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"The Dish on Health IT"
Engaging discussion around Health IT with perspectives from across the healthcare landscape. This informative and entertaining rotating panel of senior health IT consultants and their guests will keep you in the know about the latest innovations, policies and industry shifts impacting healthcare and point out the opportunities that lie within.
Episode 5: Innovation in Health IT
Kurt Schiller and Mark Hughey from Arcweb join hosts, Gary Austin and Ken Kleinberg to talk about innovation in health IT. Our guests share what kind of innovative projects their Philadelphia-based software development firm is tackling, how they guide their clients through innovation projects and the importance of starting with a business use case before tackling a new project.
Ken Kleinberg kicked off the conversation by setting the stage around software innovation and the use of APIs. Ken explains that while many leading EHR softwares, despite their large R&D budgets, are still using decades old technologies. Many EHR companies have developed their own app stores, however, many of these have relied on proprietary technology. With the entrance of and expanded adoption of open APIs, there is a bigger opportunity fill in the gaps and impact patient experience in a big way.
Arcweb is in the world of innovation and acceleration rather than enterprise systems. Mark Hughey shared his analogy comparing Health IT innovation with a successful race car driving team. Hughey shared that a main focus of the innovation Arcweb is seeing is around patient experience, more specifically, technology being applied to better meet patient's changing expectations.
Kurt Schiller shared some examples of recent work completed which are examples of three different areas where there seems to be a lot of activity.
One example is patient scheduling. Rather than expecting patients to call the physician office to make an appointment there is a desire to allow patients to make appointments via an app. Up to now, the barrier was a business issue related to software architecture. Allowing patients to book an appt in two clicks versus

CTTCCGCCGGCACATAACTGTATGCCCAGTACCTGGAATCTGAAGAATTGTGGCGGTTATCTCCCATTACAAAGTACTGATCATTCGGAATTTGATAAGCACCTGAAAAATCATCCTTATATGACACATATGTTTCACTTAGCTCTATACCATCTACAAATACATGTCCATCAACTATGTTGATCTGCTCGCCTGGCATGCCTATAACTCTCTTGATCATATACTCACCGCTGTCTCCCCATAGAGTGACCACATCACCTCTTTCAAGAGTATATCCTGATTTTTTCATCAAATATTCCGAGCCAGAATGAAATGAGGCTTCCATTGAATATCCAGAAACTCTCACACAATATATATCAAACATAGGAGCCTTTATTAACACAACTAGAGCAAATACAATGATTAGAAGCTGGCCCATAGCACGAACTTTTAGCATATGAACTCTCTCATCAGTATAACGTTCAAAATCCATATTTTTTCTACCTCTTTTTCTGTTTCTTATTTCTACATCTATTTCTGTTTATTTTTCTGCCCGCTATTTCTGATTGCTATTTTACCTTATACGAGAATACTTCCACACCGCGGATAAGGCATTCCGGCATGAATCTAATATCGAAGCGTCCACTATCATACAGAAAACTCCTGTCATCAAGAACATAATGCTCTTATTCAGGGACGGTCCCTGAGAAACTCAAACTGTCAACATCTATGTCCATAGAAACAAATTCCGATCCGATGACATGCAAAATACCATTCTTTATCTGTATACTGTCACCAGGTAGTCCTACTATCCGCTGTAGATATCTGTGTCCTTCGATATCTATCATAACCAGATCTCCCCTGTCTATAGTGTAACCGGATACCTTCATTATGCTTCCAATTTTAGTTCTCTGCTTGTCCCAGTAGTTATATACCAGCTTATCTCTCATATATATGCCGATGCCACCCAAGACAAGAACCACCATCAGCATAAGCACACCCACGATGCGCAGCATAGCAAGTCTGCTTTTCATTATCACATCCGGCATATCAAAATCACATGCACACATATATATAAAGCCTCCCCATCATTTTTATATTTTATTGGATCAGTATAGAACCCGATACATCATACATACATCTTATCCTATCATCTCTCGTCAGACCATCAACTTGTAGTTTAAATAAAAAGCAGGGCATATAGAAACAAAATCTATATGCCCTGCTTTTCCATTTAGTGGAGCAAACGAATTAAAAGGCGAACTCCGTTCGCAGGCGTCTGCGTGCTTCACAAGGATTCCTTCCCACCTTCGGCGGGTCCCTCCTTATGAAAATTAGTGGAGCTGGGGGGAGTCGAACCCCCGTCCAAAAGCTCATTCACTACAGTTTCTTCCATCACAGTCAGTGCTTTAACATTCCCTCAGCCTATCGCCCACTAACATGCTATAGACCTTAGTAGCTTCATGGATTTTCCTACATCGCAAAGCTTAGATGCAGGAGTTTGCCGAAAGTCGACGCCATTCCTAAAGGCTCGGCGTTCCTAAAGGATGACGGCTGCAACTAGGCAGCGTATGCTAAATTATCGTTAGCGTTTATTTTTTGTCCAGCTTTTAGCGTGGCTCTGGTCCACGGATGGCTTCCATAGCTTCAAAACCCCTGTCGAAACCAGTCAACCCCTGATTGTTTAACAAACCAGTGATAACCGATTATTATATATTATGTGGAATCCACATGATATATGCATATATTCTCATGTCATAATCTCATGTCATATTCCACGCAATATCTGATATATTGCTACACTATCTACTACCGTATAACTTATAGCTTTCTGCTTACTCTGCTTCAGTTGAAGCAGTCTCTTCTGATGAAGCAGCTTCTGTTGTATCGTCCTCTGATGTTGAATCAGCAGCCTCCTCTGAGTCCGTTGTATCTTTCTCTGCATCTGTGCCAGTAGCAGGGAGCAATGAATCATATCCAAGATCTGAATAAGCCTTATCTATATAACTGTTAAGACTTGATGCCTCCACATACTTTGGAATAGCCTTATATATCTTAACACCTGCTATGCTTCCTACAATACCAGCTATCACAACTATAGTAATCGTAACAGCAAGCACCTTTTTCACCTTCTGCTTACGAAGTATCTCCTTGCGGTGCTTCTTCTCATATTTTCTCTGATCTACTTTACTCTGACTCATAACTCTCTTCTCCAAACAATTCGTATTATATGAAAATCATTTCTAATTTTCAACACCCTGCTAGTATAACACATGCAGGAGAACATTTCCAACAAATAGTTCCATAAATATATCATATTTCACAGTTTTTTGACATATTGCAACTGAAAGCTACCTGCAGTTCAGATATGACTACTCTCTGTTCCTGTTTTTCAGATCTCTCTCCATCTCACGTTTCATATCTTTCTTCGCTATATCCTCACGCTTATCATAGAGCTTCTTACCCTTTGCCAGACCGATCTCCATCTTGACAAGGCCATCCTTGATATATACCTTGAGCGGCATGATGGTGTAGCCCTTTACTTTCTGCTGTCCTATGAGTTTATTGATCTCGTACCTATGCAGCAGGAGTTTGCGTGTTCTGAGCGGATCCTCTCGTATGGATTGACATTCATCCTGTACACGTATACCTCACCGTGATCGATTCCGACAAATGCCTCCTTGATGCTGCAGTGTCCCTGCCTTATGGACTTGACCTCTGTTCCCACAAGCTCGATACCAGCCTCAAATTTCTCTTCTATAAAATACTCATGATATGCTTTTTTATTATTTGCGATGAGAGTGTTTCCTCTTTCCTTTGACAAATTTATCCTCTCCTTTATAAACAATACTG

The next is around rare disease management to allow physicians to share data between themselves and augment their ability to treat patients with disease states they may not see frequently.
Finally, apps to support behavior change to better support disease state management.
Gary asked how Arcweb approaches new projects and how they go about planning the execution, timeframe and budget. Hughey empasized that they always begin by introducing customers to the idea of the iron triangle with three core pillars of scope, budget, and time. Two of these at any point can be optimized but never all three at once. This drives a conversation towards priorities so these are clearly articulated at project start. This helps Arcweb tailor the approach.
Gary then asked how they measure success. Hughey explains that key metrics of success are established from the beginning. This helps ensure the client team is on the same page with expectation.
Half of Arcweb's business is healthcare. Compared to other industries, healthcare key metrics of success are more confounding to set whether the client wants to improve patient experience, reduce administrative burden, improve clinical outcomes or some other metric.
Ken weighs in on key metrics of success by saying the conversation that reminds him of the old balance scorecard and that innovation/excitement measure could almost be added as an additional metric on the scorecard.
Gary then moves the conversation to talk about how COVID-19 has served as an accelerator for innovation planning. Schiller explains that many stakeholders realize there are gaps in data exchange inhibiting their response to the pandemic. Some decisions for short-term ease may cause some longer term issues but definitely have stakeholders looking more long-term with how they can build solutions that will better support telehealth and other areas in the longer term as well as revisiting frameworks and infrastructures.
The big challenge structurally is that even though you have innovation labs, core IT ops and research but in the case of research they don't have access to core IT and the purpose of core IT is to keep data safe and not innovation.
Key takeaway from Arcweb? As those responsible for bringing technology solutions to life to enhance the health and well being of those we serve, we should be unwilling to be less than we can be.